For all of his benevolent, dirty hippie wisdom, Phil Jackson can be a real jerk sometimes.
Ask Horace Grant, whom Jackson belittled and yelled at for years, mainly because Jackson seemed hell-bent on disabusing Grant of the notion that (after growing up with a twin brother) the rules weren't the same for every member of a team. That's not a guess, on my part. Jackson actually copped to it.
Or Toni Kukoc, who had to endure some rather tasteless cracks about his Bosnian heritage, while Jackson whipped the one-time European superstar into a just-one-of-many-greats NBA sixth man.
Both approaches worked for those old Chicago Bulls team. To an extent, I suppose. The extent that they won six rings in eight years. Grant did leave Chicago as a free agent in 1994, and Kukoc sometimes played as a confused, tweener-mess in his time under Jackson. Grant, however, returned to play for Jackson in Los Angeles, and Kukoc was rumored to want to head to the Lakers before retiring a few years back, before deciding to stay in the Midwest with his family.
Jackson's newest verbal punching bag is Ron Artest(notes), and things don't appear to be working so great. It's only the first week of February, so there's a good chance this post will seem like ancient history come June as the Lakers possibly roll to a third straight championship, but Ron Artest is clearly struggling.
And, according to ESPN's Marc Stein, he wants out of Los Angeles. Right now, at least. On Wednesday, Feb. 2. Who knows what goes down tomorrow? Or even later today. (After Wednesday's practice, Artest said he didn't want to be traded.)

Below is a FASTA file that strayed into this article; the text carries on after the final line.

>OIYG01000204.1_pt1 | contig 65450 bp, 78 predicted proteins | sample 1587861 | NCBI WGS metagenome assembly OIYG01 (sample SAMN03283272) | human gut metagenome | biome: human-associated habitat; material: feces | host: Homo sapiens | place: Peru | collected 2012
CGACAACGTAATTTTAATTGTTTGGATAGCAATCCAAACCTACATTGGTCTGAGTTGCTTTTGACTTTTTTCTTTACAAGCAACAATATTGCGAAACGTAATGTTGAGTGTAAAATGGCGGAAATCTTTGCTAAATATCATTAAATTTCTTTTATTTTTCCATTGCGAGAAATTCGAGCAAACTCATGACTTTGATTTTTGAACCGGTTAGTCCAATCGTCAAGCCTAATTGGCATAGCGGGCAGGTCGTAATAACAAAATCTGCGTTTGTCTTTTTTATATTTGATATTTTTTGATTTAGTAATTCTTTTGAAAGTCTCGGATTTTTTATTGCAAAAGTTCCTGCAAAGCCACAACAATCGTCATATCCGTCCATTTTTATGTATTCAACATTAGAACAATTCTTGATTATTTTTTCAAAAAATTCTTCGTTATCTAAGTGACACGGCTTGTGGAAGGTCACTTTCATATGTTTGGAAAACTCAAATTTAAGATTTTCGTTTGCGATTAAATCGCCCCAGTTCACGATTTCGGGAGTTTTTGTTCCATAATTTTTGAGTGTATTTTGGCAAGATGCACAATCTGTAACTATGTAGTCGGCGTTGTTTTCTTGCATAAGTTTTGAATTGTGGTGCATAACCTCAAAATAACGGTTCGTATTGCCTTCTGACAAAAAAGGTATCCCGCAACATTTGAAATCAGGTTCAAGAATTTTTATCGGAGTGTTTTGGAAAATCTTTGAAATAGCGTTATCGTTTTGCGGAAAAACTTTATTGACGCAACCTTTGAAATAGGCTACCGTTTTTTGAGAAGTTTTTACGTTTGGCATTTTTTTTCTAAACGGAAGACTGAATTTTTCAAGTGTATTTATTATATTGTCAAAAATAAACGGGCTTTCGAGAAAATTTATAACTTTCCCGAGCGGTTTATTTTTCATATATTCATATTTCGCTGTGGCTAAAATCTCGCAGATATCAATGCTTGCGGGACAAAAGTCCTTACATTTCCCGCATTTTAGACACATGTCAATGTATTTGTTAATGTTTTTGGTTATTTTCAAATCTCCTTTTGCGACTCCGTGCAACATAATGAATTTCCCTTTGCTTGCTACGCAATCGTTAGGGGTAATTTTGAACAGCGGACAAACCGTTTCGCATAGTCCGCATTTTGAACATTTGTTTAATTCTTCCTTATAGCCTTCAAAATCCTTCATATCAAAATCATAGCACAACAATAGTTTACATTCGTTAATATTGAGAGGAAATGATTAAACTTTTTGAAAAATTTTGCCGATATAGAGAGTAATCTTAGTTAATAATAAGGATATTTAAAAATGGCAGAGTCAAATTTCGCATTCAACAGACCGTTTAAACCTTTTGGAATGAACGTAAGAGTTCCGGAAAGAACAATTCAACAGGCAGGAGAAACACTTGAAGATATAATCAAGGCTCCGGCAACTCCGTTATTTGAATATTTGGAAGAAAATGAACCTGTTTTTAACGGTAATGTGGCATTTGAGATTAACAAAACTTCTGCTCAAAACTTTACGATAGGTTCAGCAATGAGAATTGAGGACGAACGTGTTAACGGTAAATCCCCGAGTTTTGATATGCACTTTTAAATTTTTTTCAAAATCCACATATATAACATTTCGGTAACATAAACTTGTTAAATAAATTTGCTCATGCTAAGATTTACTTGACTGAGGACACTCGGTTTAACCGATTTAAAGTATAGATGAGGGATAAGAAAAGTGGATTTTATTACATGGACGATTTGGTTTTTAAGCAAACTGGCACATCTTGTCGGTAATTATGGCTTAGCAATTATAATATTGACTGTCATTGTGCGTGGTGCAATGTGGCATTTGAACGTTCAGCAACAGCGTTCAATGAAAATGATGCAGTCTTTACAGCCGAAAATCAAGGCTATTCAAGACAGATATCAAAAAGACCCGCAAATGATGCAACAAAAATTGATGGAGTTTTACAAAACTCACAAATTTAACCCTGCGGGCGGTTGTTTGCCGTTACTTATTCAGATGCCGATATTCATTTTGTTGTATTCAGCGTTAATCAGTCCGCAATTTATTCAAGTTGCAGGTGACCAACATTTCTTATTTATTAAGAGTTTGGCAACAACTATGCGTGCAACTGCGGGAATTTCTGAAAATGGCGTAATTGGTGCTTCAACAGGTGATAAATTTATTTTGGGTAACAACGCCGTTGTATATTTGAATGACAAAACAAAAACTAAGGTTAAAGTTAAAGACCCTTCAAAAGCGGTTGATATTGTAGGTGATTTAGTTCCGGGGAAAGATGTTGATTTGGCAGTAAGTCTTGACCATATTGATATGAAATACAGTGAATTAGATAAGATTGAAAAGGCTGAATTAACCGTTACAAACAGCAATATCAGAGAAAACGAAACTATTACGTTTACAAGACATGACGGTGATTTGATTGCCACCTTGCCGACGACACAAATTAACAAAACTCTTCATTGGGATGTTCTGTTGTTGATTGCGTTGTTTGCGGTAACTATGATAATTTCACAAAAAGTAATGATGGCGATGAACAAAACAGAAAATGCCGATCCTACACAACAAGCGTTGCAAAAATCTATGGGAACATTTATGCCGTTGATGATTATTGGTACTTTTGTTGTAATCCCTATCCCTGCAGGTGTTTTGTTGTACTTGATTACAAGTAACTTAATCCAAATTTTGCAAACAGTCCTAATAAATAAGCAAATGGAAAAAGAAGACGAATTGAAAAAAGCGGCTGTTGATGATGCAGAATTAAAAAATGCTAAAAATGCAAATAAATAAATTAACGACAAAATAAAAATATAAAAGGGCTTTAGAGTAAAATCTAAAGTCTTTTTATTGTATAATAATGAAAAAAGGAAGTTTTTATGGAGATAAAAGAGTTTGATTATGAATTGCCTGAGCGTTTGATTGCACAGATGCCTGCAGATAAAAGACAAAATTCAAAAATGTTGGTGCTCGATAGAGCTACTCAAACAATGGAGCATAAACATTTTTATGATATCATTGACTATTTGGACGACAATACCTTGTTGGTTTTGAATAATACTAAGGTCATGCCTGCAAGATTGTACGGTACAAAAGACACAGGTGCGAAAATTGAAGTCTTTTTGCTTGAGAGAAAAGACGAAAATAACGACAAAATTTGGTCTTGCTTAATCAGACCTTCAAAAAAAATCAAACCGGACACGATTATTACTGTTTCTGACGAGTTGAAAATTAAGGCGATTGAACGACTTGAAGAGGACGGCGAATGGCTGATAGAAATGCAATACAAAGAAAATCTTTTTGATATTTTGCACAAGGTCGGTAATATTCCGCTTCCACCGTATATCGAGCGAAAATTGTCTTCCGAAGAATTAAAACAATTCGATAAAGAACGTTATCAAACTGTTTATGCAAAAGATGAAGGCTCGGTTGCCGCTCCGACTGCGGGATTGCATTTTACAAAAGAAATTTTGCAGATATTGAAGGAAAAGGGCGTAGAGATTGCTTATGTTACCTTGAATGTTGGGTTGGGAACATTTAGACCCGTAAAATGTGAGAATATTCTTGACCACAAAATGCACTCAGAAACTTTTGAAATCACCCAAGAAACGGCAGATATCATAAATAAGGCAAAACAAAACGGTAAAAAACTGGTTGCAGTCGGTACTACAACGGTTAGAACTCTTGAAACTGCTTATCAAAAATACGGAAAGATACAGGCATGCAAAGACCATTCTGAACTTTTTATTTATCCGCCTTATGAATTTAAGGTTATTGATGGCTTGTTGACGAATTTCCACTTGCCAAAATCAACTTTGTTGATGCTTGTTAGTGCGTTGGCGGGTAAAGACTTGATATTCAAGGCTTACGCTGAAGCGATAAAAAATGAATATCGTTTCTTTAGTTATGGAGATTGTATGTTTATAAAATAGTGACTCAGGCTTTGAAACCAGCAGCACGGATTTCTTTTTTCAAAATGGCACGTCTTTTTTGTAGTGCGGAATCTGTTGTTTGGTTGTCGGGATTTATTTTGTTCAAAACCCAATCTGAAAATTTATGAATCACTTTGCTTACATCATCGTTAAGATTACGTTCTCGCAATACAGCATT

Artest has been pretty awful this season, it should be pointed out. He's averaging just eight points and three rebounds per game, and unless Kobe Bryant(notes) is on the floor, Ron has been a liability offensively. According to NBA.com's John Schuhmann, Artest is shooting 42 percent from the floor (and just under 40 percent from long range) in lineups with Kobe, and just 27 percent from the field (zero makes from deep) without Bryant at his side.
Worse, his defense hasn't been great at times. He'll still lock down, but nearly as often he'll either overplay, or look a little slow chasing around a small forward.
Best? Ron's mercurial. And while this might not be the best news right now (he avoided the media both Monday and Tuesday, at practice and after a game), he'll turn on a dime, and it won't take much. The Lakers don't even have to win (which is a good thing, because they play the Spurs on Thursday).
Phil Jackson doesn't even have to treat Ron better. It can just turn around, that mood, as anyone who has had struggles in that area of their life can tell you. And the Lakers, as we get closer and closer to June, can keep attempting and finally succeed in getting it all together. And all of these Lakers posts from January and February can look awful silly, when they get closer to that trophy.
Or, it can all fall apart.
Such is life as a Laker. And we're assuming Ron Artest will continue living that life as a Laker, for at least the next few months.